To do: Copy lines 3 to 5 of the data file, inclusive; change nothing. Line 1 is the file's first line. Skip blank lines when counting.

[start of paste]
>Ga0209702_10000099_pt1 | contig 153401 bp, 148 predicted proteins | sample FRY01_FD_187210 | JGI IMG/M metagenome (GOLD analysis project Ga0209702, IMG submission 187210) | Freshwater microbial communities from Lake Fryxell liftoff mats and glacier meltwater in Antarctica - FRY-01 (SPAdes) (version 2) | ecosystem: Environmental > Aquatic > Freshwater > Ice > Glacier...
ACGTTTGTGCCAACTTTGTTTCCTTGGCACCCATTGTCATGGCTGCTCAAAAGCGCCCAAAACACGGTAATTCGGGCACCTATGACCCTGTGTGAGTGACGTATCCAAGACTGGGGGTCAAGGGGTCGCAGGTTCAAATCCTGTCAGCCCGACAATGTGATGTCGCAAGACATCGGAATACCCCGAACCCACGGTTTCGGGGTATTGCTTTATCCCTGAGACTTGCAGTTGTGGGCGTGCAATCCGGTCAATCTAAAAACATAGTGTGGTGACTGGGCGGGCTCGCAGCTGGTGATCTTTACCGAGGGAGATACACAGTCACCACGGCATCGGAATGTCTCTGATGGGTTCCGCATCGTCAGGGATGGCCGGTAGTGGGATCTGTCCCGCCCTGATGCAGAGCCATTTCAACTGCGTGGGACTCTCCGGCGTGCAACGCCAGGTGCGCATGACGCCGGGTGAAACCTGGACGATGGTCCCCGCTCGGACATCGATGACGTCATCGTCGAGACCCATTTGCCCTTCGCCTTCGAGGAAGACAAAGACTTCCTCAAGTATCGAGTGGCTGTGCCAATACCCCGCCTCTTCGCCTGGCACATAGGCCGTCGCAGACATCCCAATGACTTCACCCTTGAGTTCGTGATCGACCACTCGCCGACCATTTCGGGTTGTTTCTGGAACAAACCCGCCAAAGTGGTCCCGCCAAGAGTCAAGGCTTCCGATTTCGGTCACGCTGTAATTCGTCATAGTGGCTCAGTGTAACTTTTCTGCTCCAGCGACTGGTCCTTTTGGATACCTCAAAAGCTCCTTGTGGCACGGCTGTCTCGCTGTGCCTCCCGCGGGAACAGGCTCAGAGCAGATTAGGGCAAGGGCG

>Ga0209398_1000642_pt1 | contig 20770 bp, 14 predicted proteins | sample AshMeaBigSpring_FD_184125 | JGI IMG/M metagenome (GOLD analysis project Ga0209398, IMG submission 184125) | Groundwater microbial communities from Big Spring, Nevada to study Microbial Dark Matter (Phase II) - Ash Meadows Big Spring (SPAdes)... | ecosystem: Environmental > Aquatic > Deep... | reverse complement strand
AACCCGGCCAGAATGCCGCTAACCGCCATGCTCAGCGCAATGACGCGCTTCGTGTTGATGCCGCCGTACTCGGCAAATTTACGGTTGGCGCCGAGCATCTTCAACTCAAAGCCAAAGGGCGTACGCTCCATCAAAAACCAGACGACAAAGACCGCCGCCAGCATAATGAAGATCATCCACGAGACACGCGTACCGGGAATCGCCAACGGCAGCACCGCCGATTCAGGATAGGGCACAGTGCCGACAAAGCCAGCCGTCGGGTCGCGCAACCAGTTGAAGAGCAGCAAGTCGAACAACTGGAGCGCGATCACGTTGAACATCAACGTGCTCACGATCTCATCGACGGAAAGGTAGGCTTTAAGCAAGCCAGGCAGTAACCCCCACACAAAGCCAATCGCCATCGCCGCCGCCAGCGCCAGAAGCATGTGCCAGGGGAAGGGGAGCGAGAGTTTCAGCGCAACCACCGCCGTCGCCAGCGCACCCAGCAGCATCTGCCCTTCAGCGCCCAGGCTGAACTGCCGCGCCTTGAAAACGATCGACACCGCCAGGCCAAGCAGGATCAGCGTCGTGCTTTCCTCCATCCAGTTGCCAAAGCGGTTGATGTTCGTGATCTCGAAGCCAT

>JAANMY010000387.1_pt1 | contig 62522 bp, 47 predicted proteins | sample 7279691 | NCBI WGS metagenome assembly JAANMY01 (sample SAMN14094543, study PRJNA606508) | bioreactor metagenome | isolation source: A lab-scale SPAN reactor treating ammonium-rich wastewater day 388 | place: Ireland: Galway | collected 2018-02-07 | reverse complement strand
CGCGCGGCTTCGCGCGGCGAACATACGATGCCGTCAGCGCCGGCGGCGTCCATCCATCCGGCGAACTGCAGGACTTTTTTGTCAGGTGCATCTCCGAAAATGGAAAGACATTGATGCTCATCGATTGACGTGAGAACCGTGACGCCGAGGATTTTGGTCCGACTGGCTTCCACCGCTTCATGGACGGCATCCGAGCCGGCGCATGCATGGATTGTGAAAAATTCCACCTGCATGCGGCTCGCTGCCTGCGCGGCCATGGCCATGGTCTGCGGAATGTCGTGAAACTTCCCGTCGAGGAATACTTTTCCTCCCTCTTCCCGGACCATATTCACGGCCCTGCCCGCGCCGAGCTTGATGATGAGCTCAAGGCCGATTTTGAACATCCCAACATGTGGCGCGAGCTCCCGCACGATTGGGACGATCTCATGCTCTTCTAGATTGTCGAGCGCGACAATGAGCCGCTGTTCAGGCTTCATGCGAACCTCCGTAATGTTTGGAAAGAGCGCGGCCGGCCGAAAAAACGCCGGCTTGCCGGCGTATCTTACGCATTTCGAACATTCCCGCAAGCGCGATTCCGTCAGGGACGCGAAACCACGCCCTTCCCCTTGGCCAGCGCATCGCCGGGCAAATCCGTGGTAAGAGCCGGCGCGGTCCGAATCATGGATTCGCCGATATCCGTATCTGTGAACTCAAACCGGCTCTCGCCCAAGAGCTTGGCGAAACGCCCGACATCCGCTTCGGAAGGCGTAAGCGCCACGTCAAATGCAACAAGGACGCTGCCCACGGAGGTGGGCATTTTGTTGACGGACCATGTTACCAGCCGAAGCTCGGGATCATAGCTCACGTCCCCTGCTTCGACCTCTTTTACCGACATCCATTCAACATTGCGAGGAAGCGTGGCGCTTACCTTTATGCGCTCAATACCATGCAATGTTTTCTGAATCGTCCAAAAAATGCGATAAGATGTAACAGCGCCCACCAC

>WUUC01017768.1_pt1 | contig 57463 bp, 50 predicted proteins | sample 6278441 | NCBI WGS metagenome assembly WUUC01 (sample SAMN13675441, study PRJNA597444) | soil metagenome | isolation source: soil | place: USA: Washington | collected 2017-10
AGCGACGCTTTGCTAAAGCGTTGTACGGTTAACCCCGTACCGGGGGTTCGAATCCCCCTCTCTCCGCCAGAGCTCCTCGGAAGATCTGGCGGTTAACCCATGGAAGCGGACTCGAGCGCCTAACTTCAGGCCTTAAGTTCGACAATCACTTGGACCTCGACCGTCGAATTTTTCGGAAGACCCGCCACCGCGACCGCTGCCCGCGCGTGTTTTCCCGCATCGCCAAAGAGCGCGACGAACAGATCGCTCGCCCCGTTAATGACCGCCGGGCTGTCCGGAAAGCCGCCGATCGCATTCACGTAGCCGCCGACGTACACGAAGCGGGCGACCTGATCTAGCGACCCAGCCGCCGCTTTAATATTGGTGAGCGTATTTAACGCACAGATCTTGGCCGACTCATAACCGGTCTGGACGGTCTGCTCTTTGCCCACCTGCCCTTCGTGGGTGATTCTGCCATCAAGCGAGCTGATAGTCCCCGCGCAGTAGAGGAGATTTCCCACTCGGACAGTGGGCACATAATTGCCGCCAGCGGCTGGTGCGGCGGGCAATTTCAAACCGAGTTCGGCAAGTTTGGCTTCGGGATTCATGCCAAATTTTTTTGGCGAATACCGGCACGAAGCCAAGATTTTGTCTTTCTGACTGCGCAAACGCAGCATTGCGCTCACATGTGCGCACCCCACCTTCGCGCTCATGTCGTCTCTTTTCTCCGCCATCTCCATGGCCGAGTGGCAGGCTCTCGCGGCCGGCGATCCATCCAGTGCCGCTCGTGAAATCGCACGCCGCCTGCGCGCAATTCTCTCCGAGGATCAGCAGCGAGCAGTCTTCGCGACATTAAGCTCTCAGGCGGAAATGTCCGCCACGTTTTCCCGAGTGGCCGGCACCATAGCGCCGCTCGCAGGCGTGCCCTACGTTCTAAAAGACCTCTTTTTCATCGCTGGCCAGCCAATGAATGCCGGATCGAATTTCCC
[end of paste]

>Ga0209398_1000642_pt1 | contig 20770 bp, 14 predicted proteins | sample AshMeaBigSpring_FD_184125 | JGI IMG/M metagenome (GOLD analysis project Ga0209398, IMG submission 184125) | Groundwater microbial communities from Big Spring, Nevada to study Microbial Dark Matter (Phase II) - Ash Meadows Big Spring (SPAdes)... | ecosystem: Environmental > Aquatic > Deep... | reverse complement strand
AACCCGGCCAGAATGCCGCTAACCGCCATGCTCAGCGCAATGACGCGCTTCGTGTTGATGCCGCCGTACTCGGCAAATTTACGGTTGGCGCCGAGCATCTTCAACTCAAAGCCAAAGGGCGTACGCTCCATCAAAAACCAGACGACAAAGACCGCCGCCAGCATAATGAAGATCATCCACGAGACACGCGTACCGGGAATCGCCAACGGCAGCACCGCCGATTCAGGATAGGGCACAGTGCCGACAAAGCCAGCCGTCGGGTCGCGCAACCAGTTGAAGAGCAGCAAGTCGAACAACTGGAGCGCGATCACGTTGAACATCAACGTGCTCACGATCTCATCGACGGAAAGGTAGGCTTTAAGCAAGCCAGGCAGTAACCCCCACACAAAGCCAATCGCCATCGCCGCCGCCAGCGCCAGAAGCATGTGCCAGGGGAAGGGGAGCGAGAGTTTCAGCGCAACCACCGCCGTCGCCAGCGCACCCAGCAGCATCTGCCCTTCAGCGCCCAGGCTGAACTGCCGCGCCTTGAAAACGATCGACACCGCCAGGCCAAGCAGGATCAGCGTCGTGCTTTCCTCCATCCAGTTGCCAAAGCGGTTGATGTTCGTGATCTCGAAGCCAT

>JAANMY010000387.1_pt1 | contig 62522 bp, 47 predicted proteins | sample 7279691 | NCBI WGS metagenome assembly JAANMY01 (sample SAMN14094543, study PRJNA606508) | bioreactor metagenome | isolation source: A lab-scale SPAN reactor treating ammonium-rich wastewater day 388 | place: Ireland: Galway | collected 2018-02-07 | reverse complement strand